The defensive nature of Saturday night's clash in Death Valley made it so few players had statistical performances that jump out from the box score. But despite that (and WVU's 20-14 loss to No. 15 LSU) the BlueGoldNews.com staff made its picks for the top performances from the Mountaineers' side of things.


J.T. Thomas.

The senior defensive leader was a stalwart in the middle of the field, helping to ensure the short crossing patterns LSU ran all game (seemingly to try to help embattled quarterback Jordan Jefferson get in a flow) went for short gains and didn't turn into big plays after the catch.

That was just one of the many things the West Virginia defense, led by Thomas, did well on Saturday night. The linebacker tied for second on the team in total tackles, with six. He added a pass break-up.

He helped key a defense that was far more impressive than the scoreboard showed. The Mountaineers allowed only two first downs in the first half, yielded only 230 yards of offense and held LSU to 3-of-13 on third downs. The Tigers went on only one real scoring "drive" all game, and that ended in a field goal.

Despite the loss, that should ultimately bode well for a defense that has largely lived up to its big-time preseason billing thus far this season.


Jock Sanders.

While getting anything going offensively was a tall task against what was a stout LSU defense, Sanders provided a boost to the Mountaineers' passing attack.

He caught a five passes for 47 yards. Both of those marks were game-highs.

Jock Sanders
The senior made a nice play to score on a 13-yard reception on his team's first possession of the second half, taking a swing pass from quarterback Geno Smith, making one cut and following good blocking on the edge to reach the end zone.

It was all the more impressive considering Sanders played hurt. His nose was bloodied in the first half, and he played in the second half with paper shoved up his nose to stop the bleeding.

Sanders didn't get the kind of marquee road win he surely hoped for in his senior season, but the Florida native did himself proud in SEC country.


  • Weathering the early storm.

    Just about nothing went right early.

    Big LSU punt return. Blocked field goal. Fumble. Touchdown. Interception. Field goal. Three-and-out. Bigger LSU punt return (for a touchdown).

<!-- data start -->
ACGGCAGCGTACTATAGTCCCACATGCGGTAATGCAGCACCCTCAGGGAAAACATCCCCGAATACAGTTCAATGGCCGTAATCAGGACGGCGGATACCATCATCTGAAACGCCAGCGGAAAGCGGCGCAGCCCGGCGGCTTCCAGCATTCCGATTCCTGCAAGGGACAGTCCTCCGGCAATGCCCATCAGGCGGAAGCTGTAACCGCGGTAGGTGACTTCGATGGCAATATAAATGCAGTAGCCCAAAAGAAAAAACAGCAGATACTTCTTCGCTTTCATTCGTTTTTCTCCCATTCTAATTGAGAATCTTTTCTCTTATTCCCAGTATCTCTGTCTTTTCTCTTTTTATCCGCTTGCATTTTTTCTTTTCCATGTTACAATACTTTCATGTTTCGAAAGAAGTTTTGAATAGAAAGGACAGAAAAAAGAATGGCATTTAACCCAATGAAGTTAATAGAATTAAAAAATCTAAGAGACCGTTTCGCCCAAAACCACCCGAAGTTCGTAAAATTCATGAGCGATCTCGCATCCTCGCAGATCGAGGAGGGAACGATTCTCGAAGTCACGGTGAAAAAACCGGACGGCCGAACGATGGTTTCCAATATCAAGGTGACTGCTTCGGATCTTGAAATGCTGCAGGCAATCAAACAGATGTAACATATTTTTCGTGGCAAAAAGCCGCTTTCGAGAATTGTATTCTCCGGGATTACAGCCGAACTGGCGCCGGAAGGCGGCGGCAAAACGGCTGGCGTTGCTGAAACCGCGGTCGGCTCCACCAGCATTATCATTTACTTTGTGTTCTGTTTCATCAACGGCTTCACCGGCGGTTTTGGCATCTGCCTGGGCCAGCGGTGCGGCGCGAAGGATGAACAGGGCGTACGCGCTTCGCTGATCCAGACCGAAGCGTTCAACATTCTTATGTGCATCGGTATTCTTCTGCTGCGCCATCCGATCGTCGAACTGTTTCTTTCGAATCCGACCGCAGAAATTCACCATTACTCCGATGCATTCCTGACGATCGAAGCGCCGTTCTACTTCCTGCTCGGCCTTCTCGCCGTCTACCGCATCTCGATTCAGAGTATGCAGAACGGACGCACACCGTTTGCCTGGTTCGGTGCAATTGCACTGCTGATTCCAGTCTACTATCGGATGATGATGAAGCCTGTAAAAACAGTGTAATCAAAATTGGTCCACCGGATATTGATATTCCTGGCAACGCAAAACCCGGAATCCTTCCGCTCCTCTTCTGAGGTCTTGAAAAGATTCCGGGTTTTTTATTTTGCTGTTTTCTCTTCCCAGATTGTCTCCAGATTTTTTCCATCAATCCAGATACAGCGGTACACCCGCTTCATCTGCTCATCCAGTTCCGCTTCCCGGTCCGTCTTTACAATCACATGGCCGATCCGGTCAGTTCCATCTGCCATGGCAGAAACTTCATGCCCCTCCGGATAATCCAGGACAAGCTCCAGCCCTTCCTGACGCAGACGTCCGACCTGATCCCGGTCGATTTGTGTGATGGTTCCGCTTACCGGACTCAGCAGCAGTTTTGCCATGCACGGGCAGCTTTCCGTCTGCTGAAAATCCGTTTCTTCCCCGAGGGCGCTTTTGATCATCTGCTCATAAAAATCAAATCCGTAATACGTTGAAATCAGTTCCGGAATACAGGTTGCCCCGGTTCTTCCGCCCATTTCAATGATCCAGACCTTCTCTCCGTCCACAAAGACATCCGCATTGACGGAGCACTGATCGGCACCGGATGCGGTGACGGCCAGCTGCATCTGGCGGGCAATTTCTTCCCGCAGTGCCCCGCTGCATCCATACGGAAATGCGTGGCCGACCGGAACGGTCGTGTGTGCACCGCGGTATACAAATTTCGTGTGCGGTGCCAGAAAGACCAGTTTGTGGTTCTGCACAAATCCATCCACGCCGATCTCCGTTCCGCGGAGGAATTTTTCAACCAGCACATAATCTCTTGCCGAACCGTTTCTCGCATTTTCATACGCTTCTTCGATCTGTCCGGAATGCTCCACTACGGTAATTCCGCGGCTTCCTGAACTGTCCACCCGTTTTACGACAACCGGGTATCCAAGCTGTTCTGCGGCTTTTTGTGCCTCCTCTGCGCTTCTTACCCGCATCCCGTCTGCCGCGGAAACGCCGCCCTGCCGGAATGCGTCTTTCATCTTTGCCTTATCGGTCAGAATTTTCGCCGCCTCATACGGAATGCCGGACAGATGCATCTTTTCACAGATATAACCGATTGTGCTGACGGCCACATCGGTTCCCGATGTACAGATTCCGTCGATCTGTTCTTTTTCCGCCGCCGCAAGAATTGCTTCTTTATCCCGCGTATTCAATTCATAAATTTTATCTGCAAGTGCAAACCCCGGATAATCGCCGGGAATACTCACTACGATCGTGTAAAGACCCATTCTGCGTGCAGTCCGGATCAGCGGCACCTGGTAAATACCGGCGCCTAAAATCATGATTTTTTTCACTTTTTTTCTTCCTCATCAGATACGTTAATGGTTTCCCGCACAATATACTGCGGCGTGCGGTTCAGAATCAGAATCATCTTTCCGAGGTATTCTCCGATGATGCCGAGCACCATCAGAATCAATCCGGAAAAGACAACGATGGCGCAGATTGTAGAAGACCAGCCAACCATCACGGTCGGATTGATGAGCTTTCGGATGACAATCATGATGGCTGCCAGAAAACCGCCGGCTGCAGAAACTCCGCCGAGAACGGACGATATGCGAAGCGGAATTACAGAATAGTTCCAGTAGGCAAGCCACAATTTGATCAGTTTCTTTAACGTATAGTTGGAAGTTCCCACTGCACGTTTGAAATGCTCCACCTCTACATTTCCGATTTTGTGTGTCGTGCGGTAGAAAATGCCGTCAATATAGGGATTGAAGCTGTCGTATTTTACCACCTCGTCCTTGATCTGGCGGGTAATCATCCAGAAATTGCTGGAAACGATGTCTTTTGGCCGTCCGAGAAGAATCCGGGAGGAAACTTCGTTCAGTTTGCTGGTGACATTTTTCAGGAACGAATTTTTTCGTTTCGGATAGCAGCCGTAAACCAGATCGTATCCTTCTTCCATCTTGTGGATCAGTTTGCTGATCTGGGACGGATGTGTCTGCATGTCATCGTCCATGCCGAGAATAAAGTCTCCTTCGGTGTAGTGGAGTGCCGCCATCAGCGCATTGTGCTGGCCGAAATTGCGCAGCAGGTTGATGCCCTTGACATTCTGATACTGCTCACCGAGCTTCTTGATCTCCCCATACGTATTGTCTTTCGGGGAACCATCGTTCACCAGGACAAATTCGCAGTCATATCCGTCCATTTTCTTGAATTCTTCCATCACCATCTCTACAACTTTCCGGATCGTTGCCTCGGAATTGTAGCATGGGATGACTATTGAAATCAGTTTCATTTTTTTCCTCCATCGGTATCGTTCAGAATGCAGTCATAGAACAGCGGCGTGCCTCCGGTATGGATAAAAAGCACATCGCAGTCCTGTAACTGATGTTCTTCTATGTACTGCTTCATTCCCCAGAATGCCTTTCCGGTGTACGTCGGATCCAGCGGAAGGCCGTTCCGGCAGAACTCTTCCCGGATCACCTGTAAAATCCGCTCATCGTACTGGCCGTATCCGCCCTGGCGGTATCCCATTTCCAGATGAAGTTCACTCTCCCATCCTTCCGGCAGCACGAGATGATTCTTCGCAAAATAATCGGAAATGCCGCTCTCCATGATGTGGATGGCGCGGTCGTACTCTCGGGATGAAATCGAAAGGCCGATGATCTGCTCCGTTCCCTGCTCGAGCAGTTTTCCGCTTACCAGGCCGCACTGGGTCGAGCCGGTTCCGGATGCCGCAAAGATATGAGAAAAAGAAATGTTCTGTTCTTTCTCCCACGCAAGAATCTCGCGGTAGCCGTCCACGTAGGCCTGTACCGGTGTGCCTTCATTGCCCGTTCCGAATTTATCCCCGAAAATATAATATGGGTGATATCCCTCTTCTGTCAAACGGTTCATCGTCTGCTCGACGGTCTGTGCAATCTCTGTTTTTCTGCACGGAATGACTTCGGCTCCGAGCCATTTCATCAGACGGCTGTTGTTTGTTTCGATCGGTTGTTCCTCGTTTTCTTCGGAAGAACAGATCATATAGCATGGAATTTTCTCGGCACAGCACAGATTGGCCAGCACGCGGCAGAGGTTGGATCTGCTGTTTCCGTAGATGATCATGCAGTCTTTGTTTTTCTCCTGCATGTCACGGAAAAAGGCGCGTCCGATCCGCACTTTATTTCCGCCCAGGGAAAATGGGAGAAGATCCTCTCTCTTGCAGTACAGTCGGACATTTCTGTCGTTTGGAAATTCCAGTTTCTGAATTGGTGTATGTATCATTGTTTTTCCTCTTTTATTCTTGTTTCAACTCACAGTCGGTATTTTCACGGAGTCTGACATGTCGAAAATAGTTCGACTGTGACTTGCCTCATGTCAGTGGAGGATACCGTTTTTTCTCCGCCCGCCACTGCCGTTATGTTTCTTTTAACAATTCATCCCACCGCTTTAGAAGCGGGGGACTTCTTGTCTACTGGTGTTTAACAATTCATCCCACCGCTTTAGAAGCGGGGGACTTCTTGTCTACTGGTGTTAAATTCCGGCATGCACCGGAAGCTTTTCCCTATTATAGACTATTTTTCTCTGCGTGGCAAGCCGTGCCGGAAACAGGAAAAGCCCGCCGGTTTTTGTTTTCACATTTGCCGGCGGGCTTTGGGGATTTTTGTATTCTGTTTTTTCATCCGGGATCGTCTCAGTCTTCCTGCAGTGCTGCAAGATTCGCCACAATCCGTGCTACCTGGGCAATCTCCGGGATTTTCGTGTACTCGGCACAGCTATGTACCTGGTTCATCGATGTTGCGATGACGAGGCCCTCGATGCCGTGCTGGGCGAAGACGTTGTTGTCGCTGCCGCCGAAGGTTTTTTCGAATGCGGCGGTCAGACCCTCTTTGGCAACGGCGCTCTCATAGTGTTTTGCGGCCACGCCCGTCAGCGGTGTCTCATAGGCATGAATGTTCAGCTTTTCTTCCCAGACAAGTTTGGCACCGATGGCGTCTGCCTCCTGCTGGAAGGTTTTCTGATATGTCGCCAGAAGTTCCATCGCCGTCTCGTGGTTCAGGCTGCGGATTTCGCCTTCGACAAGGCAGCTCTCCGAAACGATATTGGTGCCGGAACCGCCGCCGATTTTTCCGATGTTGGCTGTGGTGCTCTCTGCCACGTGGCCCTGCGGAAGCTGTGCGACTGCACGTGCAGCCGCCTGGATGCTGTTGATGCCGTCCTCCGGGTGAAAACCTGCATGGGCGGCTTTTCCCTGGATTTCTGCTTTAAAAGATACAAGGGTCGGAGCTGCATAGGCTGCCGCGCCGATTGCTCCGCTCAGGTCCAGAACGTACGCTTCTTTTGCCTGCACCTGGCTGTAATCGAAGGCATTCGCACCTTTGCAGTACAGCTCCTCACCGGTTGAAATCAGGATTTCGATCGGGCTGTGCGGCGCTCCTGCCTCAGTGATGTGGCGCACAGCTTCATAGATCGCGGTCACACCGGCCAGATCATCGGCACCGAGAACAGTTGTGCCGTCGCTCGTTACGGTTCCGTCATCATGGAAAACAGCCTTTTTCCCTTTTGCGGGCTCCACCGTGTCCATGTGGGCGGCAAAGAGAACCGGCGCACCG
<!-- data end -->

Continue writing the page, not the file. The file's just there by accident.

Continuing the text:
It was 17-0, barely 20 minutes into the game. The 92,575 in attendance at Tiger Stadium were roaring, thinking their team was ready to roll over the Mountaineers.

    They were wrong.

    Sure, their Tigers ultimately walked away with the win. But they had to fight for it, tooth-and-nail. Beyond the power rushing of Stevan Ridley, LSU never had any consistent option on offense.

    The West Virginia offense put together a handful of longer drives against Les Miles' strong defense, got back within 17-14, and had the ball four times with a chance to take the lead. If not for a pair of missed Tyler Bitancurt field goals, the game could have possibly gone to overtime.

    It would have been easy to lay down when Patrick Peterson's 60-yard return made it 17-0 and seemingly everything was going against WVU. But the Mountaineers, to their credit, did not yield.

    Other teams may beat this West Virginia squad this season, but they will certainly have to fight for four quarters to do so.

  • Robert Sands.

    Statistically, he led the WVU defense, registering nine total tackles, including one tackle for loss.

    Much like Sanders, he also did so despite playing with pain, as he continued to be troubled by the shoulder stinger he sustained earlier this season. At one point, he was in visible discomfort, and his arm dangled awkwardly.

    But it didn't stop the junior safety from playing at full speed. He served as a highly-effective pass rusher in the team's third down packages. He was seemingly always in the right spot in run support and didn't make any obvious mistakes in coverage.

    Great defense takes solid play from all positions. Sands is a constant force wherever he lines up, and even when he doesn't land the jarring hits he's known for, he shows his ability to do all the other things great safeties must do to help their teams.

  • Keith Tandy.

    The source of much criticism for giving up big plays, the cornerback bounced back and had a solid game.

    He made a key interception in the first quarter that killed an LSU drive that had reached the red zone. He added two pass break-ups on top of that (one when he recovered in time to make a play on the ball after seemingly getting beaten deep down field) and a pair of tackles.

    Tandy had the help of fellow cornerback Brandon Hogan, who returned from his one-game suspension for DUI and started against the Tigers. Last week against Maryland, Hogan's replacement, Pat Miller, was beaten on a pair of long touchdown throws in a similar way to what Tandy was a season ago at South Florida.

    Games like this one show how Tandy has grown since. Is his play perfect? No. But Tandy has grown into a solid cover corner, as evidenced by his play Saturday night against SEC-caliber wide receivers.

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